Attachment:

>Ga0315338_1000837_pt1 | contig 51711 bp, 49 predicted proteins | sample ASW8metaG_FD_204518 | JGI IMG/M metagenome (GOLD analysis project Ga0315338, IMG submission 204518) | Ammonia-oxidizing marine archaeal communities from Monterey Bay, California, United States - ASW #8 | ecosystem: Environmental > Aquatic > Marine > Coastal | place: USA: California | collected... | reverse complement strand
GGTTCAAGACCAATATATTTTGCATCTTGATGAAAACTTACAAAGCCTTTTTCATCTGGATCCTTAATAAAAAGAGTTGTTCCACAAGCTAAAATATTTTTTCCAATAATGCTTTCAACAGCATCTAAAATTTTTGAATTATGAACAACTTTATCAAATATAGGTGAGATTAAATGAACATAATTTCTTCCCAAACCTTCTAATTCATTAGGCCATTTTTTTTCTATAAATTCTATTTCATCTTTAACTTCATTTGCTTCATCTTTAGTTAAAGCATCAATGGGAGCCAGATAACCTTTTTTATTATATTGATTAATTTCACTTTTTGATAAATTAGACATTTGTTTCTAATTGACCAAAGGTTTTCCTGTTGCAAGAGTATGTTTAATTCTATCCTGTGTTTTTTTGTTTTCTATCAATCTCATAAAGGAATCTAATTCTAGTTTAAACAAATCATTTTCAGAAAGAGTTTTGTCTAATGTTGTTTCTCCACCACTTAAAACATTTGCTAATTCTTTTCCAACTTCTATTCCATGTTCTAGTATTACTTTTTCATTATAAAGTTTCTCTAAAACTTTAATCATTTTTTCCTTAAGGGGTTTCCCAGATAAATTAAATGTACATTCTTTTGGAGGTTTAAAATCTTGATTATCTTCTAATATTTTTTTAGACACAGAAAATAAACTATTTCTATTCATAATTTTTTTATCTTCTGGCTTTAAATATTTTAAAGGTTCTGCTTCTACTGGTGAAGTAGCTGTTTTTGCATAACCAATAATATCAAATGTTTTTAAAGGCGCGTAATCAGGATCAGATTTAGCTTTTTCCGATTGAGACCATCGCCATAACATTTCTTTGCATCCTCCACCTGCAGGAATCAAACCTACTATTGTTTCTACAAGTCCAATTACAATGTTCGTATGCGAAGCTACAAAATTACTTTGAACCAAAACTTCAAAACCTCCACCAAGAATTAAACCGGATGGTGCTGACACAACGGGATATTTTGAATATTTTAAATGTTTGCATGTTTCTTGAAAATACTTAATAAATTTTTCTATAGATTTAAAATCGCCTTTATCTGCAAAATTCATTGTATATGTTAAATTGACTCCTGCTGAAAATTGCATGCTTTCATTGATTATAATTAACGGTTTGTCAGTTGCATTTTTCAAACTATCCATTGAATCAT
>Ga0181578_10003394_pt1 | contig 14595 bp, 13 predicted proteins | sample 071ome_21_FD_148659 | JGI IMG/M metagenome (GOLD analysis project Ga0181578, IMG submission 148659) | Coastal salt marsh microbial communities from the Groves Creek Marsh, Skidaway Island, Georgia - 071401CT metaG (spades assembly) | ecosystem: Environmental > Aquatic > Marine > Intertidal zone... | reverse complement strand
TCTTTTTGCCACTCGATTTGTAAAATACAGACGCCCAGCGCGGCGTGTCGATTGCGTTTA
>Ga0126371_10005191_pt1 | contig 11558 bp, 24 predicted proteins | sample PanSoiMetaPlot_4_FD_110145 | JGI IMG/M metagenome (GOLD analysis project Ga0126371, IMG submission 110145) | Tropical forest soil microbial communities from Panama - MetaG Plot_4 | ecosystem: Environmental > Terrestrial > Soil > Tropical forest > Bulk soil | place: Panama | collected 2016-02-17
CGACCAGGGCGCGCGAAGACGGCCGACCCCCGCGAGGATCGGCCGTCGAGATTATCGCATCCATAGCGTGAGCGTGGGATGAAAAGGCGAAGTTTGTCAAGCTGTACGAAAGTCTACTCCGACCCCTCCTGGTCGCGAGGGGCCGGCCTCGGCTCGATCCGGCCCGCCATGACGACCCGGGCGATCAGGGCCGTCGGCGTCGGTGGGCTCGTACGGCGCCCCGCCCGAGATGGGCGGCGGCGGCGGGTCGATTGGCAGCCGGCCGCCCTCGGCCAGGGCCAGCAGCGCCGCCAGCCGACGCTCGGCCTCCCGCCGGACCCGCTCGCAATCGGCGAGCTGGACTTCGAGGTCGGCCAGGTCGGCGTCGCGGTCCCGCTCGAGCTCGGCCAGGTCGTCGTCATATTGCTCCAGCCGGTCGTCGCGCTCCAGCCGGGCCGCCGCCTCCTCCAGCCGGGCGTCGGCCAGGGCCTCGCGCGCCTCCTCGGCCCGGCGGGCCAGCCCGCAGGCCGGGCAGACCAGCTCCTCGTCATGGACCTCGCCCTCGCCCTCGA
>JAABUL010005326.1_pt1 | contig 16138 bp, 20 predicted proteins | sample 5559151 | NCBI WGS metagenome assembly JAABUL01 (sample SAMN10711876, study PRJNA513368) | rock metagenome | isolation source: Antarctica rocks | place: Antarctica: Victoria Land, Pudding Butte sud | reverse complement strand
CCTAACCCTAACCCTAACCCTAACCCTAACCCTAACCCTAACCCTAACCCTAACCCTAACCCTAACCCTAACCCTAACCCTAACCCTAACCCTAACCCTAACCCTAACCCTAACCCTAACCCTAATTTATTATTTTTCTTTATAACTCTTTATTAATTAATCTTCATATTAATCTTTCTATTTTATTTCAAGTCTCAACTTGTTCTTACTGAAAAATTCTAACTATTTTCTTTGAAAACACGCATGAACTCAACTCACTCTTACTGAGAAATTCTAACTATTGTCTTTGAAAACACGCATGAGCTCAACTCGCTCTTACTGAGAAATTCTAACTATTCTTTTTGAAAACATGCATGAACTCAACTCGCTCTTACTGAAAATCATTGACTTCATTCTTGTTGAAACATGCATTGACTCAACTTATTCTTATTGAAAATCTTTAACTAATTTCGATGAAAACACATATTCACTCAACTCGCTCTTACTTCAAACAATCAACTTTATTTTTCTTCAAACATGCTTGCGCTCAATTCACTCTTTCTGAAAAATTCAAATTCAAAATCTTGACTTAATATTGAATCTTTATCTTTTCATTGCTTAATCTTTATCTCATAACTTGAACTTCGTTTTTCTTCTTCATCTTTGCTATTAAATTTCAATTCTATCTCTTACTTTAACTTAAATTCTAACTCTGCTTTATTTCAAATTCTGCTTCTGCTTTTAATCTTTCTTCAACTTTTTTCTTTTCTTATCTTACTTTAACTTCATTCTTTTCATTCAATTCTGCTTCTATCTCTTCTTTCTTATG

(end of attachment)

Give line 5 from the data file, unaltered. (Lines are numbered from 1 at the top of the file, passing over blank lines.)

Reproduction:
>Ga0126371_10005191_pt1 | contig 11558 bp, 24 predicted proteins | sample PanSoiMetaPlot_4_FD_110145 | JGI IMG/M metagenome (GOLD analysis project Ga0126371, IMG submission 110145) | Tropical forest soil microbial communities from Panama - MetaG Plot_4 | ecosystem: Environmental > Terrestrial > Soil > Tropical forest > Bulk soil | place: Panama | collected 2016-02-17